The Coronavirus Response in South Africa

Countries should not face penalties for effective reporting on coronavirus variants; doing so incentivizes staying silent on dangerous new cases. [Photo: Getty Images]

Note: A podcast episode by WZB’s Soziologische Perspektiven auf die Corona-Krise with Joseph Harris on the same topic can be found here. 

South Africa was hit hard during the country’s first coronavirus wave that began in March 2020. While an aggressive lockdown was initially praised for stopping spread and saving as many as 20,000 lives, the lockdown had important consequences of its own. And as pressure to reopen grew, by July 2020, the country stood mired in the largest coronavirus outbreak on the continent and one of the largest in the world. What factors left South Africa so vulnerable to the coronavirus? What policies and programs comprised the governmental response? How has the country navigated COVID-19 since that time, and what support can Germany and other industrialized nations offer the country today? Based on a chapter Harris wrote on the politics of South Africa’s coronavirus response in an edited volume that can be accessed for free here, his present article explores these questions.

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The Theory of the Many COVID-Worlds

What we (think we) understand about the life-cycle of the pandemic is entangled with our ‘tools of observation’ and their function, and capacity. [Photo: Getty Images]
In 1957, Hugh Everett suggested the Many Worlds Interpretation of quantum theory: each time the wave function collapses another universe is created. Given we have one COVID pandemic, and, yet, a multitude of global responses, are global populations living in respective COVID-worlds?

There’s a theory within quantum mechanics called the Many Worlds Interpretation (MWI). The many worlds interpretation is intended to resolve one of the meta-paradoxes of quantum: why do the results of quantum experiments not match our everyday experience of the world? Or, more precisely: why is the conduct of quantum experiments unlike the conduct of ‘regular,’ macro-level experiments? Continue reading “The Theory of the Many COVID-Worlds”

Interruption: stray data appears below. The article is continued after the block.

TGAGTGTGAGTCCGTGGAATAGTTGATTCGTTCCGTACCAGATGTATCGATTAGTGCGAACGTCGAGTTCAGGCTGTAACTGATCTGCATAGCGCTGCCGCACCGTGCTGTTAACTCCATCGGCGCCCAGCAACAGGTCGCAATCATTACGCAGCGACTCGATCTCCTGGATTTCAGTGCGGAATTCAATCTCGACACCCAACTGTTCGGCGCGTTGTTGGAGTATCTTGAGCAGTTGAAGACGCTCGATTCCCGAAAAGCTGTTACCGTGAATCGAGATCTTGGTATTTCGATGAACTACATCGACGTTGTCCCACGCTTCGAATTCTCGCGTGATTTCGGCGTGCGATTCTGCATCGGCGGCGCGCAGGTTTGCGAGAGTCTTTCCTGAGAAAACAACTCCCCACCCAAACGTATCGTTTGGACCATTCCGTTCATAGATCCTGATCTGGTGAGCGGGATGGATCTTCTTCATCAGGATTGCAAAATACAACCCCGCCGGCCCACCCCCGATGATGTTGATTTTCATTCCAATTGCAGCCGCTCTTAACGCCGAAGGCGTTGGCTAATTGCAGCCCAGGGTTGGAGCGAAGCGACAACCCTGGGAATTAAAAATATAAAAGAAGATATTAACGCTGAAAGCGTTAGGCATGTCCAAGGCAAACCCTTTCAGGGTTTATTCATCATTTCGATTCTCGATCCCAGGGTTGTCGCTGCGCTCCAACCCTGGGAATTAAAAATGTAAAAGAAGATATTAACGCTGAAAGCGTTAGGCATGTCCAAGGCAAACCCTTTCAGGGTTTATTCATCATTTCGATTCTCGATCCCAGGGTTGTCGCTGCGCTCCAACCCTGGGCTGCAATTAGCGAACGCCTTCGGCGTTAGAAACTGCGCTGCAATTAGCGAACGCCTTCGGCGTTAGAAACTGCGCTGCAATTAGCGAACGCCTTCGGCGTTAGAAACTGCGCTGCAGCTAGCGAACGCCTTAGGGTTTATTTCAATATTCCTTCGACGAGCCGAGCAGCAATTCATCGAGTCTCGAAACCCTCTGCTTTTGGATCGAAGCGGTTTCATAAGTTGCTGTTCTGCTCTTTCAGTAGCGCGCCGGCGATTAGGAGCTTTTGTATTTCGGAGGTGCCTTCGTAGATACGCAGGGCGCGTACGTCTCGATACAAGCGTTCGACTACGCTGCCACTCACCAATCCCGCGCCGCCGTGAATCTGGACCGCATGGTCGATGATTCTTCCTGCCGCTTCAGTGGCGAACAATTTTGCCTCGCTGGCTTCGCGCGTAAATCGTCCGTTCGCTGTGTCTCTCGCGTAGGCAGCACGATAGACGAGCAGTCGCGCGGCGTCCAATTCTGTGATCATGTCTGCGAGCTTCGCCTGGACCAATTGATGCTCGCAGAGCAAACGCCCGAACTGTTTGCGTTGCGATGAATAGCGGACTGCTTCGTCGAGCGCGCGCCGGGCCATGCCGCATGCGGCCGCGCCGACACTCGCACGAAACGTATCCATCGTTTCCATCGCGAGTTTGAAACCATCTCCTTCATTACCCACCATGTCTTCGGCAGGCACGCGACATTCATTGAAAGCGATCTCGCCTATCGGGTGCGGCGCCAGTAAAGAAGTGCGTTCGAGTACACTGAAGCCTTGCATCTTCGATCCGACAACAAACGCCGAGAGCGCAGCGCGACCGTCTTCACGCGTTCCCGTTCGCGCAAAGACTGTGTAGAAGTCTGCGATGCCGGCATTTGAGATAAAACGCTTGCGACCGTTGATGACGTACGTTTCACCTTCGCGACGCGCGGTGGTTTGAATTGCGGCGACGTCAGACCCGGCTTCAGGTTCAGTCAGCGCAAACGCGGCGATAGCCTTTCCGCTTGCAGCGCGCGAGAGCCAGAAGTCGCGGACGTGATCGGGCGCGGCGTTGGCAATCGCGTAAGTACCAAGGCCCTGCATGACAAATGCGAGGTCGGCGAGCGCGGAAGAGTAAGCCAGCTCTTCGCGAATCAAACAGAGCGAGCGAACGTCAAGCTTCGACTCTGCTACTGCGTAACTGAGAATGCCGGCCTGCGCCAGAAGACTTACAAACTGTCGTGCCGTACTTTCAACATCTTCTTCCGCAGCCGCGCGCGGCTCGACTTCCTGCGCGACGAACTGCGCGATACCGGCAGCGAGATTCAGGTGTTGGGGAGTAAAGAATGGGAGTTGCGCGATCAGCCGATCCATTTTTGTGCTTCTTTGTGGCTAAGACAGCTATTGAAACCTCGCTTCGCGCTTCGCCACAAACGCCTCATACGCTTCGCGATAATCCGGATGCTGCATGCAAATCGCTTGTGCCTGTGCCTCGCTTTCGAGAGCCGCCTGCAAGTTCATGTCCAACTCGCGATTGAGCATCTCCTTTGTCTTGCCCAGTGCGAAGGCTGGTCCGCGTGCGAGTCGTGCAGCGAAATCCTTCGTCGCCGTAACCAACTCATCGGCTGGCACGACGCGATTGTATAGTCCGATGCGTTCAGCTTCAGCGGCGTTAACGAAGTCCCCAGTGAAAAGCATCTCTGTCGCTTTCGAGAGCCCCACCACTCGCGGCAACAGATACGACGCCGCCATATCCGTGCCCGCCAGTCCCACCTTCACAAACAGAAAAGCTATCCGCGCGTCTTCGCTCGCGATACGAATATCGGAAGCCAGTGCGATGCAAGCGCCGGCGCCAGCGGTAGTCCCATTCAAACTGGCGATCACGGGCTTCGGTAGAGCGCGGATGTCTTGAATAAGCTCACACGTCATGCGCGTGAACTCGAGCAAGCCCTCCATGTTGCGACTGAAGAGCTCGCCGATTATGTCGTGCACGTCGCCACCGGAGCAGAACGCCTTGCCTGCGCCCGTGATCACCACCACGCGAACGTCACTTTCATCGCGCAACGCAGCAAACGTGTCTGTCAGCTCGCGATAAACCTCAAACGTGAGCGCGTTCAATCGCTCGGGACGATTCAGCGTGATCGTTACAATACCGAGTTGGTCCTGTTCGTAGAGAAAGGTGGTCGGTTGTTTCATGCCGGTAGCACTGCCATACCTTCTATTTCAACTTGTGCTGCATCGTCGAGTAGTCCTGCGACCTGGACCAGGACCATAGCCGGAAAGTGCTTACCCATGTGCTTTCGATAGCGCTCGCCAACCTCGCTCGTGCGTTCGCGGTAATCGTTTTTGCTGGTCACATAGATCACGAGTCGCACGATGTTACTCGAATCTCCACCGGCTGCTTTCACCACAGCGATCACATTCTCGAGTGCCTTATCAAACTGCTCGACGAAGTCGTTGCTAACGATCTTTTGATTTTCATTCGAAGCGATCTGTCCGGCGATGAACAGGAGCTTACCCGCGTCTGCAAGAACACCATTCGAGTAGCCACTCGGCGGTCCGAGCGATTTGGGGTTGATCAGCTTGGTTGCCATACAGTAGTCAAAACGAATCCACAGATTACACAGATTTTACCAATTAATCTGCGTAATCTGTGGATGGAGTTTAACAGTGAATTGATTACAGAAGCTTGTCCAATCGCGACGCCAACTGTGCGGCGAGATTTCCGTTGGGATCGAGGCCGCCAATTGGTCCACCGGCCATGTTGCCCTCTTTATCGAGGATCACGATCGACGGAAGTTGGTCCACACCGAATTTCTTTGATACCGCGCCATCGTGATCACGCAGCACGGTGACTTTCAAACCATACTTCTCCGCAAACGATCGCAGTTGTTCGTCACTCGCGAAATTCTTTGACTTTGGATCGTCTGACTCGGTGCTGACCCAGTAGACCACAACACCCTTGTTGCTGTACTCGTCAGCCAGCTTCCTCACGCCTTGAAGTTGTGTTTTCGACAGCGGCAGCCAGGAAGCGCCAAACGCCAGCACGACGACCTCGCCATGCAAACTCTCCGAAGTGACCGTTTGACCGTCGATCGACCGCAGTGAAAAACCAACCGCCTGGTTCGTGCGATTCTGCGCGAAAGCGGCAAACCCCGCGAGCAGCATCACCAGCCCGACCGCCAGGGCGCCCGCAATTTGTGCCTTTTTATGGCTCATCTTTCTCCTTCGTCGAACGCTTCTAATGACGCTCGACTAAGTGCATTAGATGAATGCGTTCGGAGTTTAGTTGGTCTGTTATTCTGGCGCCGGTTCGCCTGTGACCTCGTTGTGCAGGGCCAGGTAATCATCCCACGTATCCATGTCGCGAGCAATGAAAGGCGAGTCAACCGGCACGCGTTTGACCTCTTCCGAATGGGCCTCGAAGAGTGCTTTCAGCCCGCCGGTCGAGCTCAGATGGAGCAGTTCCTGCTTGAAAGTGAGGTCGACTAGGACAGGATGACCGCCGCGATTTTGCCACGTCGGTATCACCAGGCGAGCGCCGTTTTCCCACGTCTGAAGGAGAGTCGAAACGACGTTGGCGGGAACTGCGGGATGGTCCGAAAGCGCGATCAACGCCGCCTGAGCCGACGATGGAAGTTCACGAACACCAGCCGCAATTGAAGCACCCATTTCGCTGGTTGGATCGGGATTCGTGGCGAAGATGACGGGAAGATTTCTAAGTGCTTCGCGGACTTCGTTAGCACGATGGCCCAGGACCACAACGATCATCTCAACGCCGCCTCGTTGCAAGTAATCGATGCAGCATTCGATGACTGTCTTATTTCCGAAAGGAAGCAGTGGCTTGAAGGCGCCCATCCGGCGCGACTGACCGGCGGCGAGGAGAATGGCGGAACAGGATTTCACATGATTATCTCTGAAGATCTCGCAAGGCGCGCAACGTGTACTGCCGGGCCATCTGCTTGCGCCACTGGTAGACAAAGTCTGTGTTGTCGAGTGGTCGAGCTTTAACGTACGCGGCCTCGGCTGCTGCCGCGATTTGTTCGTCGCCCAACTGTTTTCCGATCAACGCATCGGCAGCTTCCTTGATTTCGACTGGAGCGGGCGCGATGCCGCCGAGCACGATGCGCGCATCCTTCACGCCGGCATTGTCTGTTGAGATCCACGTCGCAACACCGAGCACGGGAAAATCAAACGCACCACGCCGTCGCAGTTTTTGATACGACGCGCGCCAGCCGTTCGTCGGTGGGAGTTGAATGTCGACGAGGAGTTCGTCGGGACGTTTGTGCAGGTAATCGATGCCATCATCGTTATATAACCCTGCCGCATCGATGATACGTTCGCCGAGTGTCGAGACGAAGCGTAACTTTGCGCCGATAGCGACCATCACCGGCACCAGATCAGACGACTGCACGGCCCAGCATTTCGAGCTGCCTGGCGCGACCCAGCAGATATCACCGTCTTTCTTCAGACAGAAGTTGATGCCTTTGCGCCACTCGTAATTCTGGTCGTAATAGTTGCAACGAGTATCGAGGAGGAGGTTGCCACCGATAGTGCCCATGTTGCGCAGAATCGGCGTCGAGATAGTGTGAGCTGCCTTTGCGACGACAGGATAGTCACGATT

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Die Verfassung ist ein Selbstmordpakt

Trump hat die Schattenseiten der amerikanischen Demokratie entblĂ¶ĂŸt [Photo: Getty Images]
Das Ritual des Übergangs beruhte in der amerikanischen Politik bisher auf Ehrerbietung und Anstand ohne formelle Gesetze, die die WĂ€hlerschaft zur Volksabstimmung verpflichten. Doch durch Trumps wiederholte Anstiftung, fĂŒr ihn ungĂŒnstige Ergebnisse zu leugnen sind die Bedingungen reif fĂŒr eine konstitutionelle Krise. WĂ€hrend der friedliche Machtwechsel in den USA den BĂŒrgerkrieg, den Wiederaufbau und die Great Depression ĂŒberstanden hat, könnte Trumps Weigerung zurĂŒckzutreten, verschĂ€rft durch ein Wahlsystem, das in nicht kodifizierte Normen und ungeschriebene Praktiken verstrickt ist, einen Wahlalptraum heraufbeschwören.

Lesen Sie in diesem Artikel von Robert Benson mehr darĂŒber, wie sich die VerknĂŒpfung von Trump mit einem Mangel an Sicherungssystemen in der amerikanischen Verfassung auf die bevorstehenden amerikanischen Wahlen auswirken könnte.

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The ugly face of health politics – COVID-19 and the hypocrisy of the ‘saving lives’ metaphor

Public health must remain a key concern also outside times of crisis [Ashkan Forouzani/Unsplash]

As more and more people are voluntarily or forcefully retreating to their homes and isolating themselves from public life and social contact due to the ongoing global health crisis, it might be a good time to reflect on the circumstance that, according to estimates by WHO and UNICEF, in 2018 globally every five seconds a child or young person under 15 died of preventable infectious diseases, such as measles, or of complications in childbirth – many of them a consequence of unsafe births, lacking personnel, equipment, hygiene, infrastructure, and poor maternal health. A few days ago, I met an acquaintance, whose school-aged children have not been vaccinated against measles, carrying a stack of toilet paper packages in preparation for what was bound to come, the German-wide COVID-19 lockdown. The encounter made me aware of the imbalance between our plausible and humane concern for the safety and well-being of ourselves and those close to us on the one hand and a lack of awareness of our own role in preserving public health beyond COVID-19 on the other.

Continue reading “The ugly face of health politics – COVID-19 and the hypocrisy of the ‘saving lives’ metaphor”

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